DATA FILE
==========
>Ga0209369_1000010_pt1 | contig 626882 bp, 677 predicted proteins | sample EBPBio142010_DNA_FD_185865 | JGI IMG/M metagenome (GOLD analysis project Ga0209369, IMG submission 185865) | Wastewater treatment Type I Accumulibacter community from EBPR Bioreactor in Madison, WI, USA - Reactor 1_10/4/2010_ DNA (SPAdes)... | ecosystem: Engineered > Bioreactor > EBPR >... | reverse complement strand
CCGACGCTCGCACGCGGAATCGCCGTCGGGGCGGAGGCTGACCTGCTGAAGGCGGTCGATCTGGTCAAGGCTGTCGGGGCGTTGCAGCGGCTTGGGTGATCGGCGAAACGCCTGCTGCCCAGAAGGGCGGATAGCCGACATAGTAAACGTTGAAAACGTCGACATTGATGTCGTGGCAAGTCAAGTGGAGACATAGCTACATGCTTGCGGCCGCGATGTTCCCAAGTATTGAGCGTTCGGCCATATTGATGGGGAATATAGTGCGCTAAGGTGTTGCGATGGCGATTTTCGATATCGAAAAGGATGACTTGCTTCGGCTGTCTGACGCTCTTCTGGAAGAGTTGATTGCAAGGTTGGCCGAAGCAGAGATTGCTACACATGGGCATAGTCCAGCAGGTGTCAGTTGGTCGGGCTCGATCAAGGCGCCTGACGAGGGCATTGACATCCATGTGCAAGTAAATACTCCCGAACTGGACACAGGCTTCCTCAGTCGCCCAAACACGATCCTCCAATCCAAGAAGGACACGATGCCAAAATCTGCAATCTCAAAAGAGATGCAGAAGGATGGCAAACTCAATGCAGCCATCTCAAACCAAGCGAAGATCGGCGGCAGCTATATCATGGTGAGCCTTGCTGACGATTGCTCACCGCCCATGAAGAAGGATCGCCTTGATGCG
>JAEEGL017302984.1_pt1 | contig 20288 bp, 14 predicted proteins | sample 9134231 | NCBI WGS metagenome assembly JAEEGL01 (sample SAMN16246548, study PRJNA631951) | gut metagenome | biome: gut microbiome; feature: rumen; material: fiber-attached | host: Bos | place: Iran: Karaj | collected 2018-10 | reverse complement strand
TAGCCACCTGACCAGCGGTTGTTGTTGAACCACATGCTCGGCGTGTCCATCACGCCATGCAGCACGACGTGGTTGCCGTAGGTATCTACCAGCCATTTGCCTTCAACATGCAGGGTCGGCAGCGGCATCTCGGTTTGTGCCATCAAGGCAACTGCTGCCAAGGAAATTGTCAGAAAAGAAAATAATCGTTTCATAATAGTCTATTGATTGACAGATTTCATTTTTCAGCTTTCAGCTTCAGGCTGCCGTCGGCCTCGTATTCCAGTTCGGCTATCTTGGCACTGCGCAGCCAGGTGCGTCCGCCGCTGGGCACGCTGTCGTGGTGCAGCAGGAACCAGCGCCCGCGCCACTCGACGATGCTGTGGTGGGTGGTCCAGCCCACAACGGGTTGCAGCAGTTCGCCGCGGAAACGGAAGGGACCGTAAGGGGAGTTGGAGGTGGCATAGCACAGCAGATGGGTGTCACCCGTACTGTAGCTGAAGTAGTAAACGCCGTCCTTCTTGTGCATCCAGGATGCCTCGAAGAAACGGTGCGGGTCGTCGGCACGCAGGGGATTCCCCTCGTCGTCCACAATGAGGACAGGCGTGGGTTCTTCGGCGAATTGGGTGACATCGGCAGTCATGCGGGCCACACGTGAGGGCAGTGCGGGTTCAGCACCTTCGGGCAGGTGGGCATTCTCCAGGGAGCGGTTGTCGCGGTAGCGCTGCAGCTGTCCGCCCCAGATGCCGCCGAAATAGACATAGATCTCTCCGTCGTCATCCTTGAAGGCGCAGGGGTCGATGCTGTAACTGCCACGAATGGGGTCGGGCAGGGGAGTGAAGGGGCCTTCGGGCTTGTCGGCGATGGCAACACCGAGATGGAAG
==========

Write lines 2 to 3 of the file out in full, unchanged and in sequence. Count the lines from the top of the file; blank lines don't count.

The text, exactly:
CCGACGCTCGCACGCGGAATCGCCGTCGGGGCGGAGGCTGACCTGCTGAAGGCGGTCGATCTGGTCAAGGCTGTCGGGGCGTTGCAGCGGCTTGGGTGATCGGCGAAACGCCTGCTGCCCAGAAGGGCGGATAGCCGACATAGTAAACGTTGAAAACGTCGACATTGATGTCGTGGCAAGTCAAGTGGAGACATAGCTACATGCTTGCGGCCGCGATGTTCCCAAGTATTGAGCGTTCGGCCATATTGATGGGGAATATAGTGCGCTAAGGTGTTGCGATGGCGATTTTCGATATCGAAAAGGATGACTTGCTTCGGCTGTCTGACGCTCTTCTGGAAGAGTTGATTGCAAGGTTGGCCGAAGCAGAGATTGCTACACATGGGCATAGTCCAGCAGGTGTCAGTTGGTCGGGCTCGATCAAGGCGCCTGACGAGGGCATTGACATCCATGTGCAAGTAAATACTCCCGAACTGGACACAGGCTTCCTCAGTCGCCCAAACACGATCCTCCAATCCAAGAAGGACACGATGCCAAAATCTGCAATCTCAAAAGAGATGCAGAAGGATGGCAAACTCAATGCAGCCATCTCAAACCAAGCGAAGATCGGCGGCAGCTATATCATGGTGAGCCTTGCTGACGATTGCTCACCGCCCATGAAGAAGGATCGCCTTGATGCG
>JAEEGL017302984.1_pt1 | contig 20288 bp, 14 predicted proteins | sample 9134231 | NCBI WGS metagenome assembly JAEEGL01 (sample SAMN16246548, study PRJNA631951) | gut metagenome | biome: gut microbiome; feature: rumen; material: fiber-attached | host: Bos | place: Iran: Karaj | collected 2018-10 | reverse complement strand